The funny thing about cooking is that sometimes something can take days to prepare and lose out in its diners' memories to something obscenely easy. It's these things--sauces, toppings, bread, crust, condiments--that can be the cook's victory lap. They are almost embarrassingly easy. Yet still guaranteed to enchant. So why doesn't everyone make their own whipped cream, bread, salad dressings? Well, there is the very real challenge of One More Thing. The fewer things you have to do on the day of any event, the better. Hosting, divorced from preparing food, is a challenge on its own; and having more items on the list makes it even harder.
|The sun, appearing to be the moon, trying to cut through the fog.|
|A November palette|
Pumpkin pie is non-negotiable for many of us. It seems a lot of people genuinely dislike it. I wonder if that's because their spices are from the previous millennium? Pumpkin pie is not a boring, flavorless dessert. I see how it could be though. Think of pumpkin like a forest floor. That is the extent of its role in its namesake pie. What a pumpkin pie really celebrates is a bloom of aromatic, warm spices.
I have a fascinating client who taught me all about blooming spices. On her first appointment with me, she was headed home for a six month visit to
India. I, obviously, had a million
questions. When I was growing up, my
mother had a terrible time leaving
us. I really only had one
babysitter. A family friend who happened
to be Gandhi's great niece. As you might guess, her ability to keep the peace
was remarkable. Sometimes, maybe only
once, we would go to P's house instead of P coming to ours. I grew up in a tone on tone on tone house--which I curiously replicate now--and P's
house was full of vivid color, aromas, and art. So my infatuation with India started
early. Anyway, when my client and I met that first time, she answered my
questions with great delight. I was most
interested in gold and spices. I guess
evil white man habits die hard. I love gold, and have noticed that Indian people often have the most beautiful
gold jewelry. She told me that Indian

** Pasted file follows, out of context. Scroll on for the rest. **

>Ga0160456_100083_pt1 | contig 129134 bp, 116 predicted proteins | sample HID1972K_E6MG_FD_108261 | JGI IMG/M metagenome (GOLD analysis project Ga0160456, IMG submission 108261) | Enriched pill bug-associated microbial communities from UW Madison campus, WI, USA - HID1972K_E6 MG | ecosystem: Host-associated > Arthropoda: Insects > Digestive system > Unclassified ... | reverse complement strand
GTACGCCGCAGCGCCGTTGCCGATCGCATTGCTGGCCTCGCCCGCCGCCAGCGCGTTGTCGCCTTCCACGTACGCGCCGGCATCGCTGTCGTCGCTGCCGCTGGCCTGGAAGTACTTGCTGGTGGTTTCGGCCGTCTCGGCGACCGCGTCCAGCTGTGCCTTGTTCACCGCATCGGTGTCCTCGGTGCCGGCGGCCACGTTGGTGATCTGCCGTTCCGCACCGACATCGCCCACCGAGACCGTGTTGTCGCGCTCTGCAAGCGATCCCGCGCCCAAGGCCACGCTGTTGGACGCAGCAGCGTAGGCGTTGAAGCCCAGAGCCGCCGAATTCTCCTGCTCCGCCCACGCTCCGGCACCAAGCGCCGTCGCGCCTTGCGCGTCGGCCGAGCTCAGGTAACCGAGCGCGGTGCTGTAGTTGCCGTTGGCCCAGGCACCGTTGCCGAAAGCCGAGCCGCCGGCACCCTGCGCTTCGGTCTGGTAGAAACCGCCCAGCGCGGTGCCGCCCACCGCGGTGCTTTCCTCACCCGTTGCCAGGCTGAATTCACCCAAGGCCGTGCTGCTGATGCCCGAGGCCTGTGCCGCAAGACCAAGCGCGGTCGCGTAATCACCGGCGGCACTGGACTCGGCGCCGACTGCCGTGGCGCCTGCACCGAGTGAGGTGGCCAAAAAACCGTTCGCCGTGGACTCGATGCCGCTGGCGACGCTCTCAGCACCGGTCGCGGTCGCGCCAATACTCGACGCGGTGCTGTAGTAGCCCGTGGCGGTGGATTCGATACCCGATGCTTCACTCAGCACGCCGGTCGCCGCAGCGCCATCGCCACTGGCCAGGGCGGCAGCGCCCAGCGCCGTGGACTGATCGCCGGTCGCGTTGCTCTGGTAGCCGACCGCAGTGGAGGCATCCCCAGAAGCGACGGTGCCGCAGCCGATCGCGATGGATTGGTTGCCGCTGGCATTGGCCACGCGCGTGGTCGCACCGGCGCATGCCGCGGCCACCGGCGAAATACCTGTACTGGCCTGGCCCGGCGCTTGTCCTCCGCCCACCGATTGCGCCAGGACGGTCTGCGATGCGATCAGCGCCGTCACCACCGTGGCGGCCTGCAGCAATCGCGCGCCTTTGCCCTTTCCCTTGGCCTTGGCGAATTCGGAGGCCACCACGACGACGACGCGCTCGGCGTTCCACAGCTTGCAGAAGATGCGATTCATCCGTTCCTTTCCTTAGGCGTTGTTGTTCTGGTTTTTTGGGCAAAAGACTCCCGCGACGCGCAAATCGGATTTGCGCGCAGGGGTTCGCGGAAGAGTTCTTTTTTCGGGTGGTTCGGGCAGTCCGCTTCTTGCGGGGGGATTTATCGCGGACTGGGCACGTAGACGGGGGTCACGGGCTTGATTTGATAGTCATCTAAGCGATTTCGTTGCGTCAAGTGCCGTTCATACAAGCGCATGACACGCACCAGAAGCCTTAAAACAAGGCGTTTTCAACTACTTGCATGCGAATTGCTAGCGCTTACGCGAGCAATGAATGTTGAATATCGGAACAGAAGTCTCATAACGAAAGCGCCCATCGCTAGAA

gold is usually pure 22 karat, and rarely plated, so it's more saturated in
color and absorbs light; which gives ethereal illume. I also wanted to know all about spice
kitchens, storing spices, buying spices--all of it. It was then that she taught me the importance
of blooming your spices in oil. The hot
oil will make the spices dance and come to life.
It all has to do with coated molecules and stuff but I didn't even earn an "F' in Chemistry, I earned an "I". So you can ask Christopher Kimball to clear the science up for you.
I follow the Libby's back of the can pumpkin pie recipe, except I: 1) use duck eggs 2) double the spices and 3) bloom the spices in 1/2 stick (melted) butter 4) add 1T whiskey to the filling (helps evaporate moisture more quickly + amplifies flavor).
In typical fashion, I've diverted from what I meant to talk about. Whipped cream. Whipped cream is so simple that you can ruin your day with no effort at all. Most commonly this is done by leaving the mixer whipping and walking away. Don't walk away from whipping cream. Whipped cream is traditionally made right before it's needed. Whipping cream traps air, which creates fluff. Whipped cream will eventually unwhip itself. So that's why it's important that it be made quickly before it's needed. You can make it before dinner, but you will have already lost volume. The struggles with making it right after dinner are many. The noise, the drunk and forgetful cook (it becomes butter when overwhipped), the counterspace rapidly filling with the dishes from dinner, and the heat. A house full of people will heat up. A kitchen full of people that's been cooking things in oven and on flame for days will really heat up. My kitchen faces west. By evening, it's warm. Bad conditions for cream whipping. Even with a frozen bowl and ultra-cold cream, it often can't be entirely convinced to whip and puff in my kitchen. Not to mention, I really would have preferred to cross it off the list hours ago.
Cream cheese. Cream cheese is your ticket to whipped cream freedom (whipped creadom). It still doesn't hold up forever, but certainly about twelve hours. This allows me to make the whipped cream first thing on Thanksgiving morning, and cross it right off the list. Homemade whipped cream is one of those victory laps we all might as well take. Why pass up ending the meal with adoration? That was easier and less embarrassing than watching the cashier judge you while she scans ten bottles of reddi-whip?
Stabilized Spiced Whipped Cream
2 cups heavy whipping cream, very cold
1/2 bar (4 oz) cream cheese, room temperature
3 Tablespoons granulated sugar
1/2 teaspoon cinnamon
1/2 teaspoon pumpkin pie spice
1/4 teaspoon ground ginger
1/4 teaspoon ground nutmeg
1/4 teaspoon pure vanilla extract
Using wire whip attachment on mixer or whisk, cream sugar and cream cheese with spices and salt. Add whipping cream and vanilla extract and whip until voluminous. About 1 minute on a stand mixer. Cover tightly with plastic wrap and refrigerate. You may wish to add more sugar, I prefer a whipped cream that is not too sweet.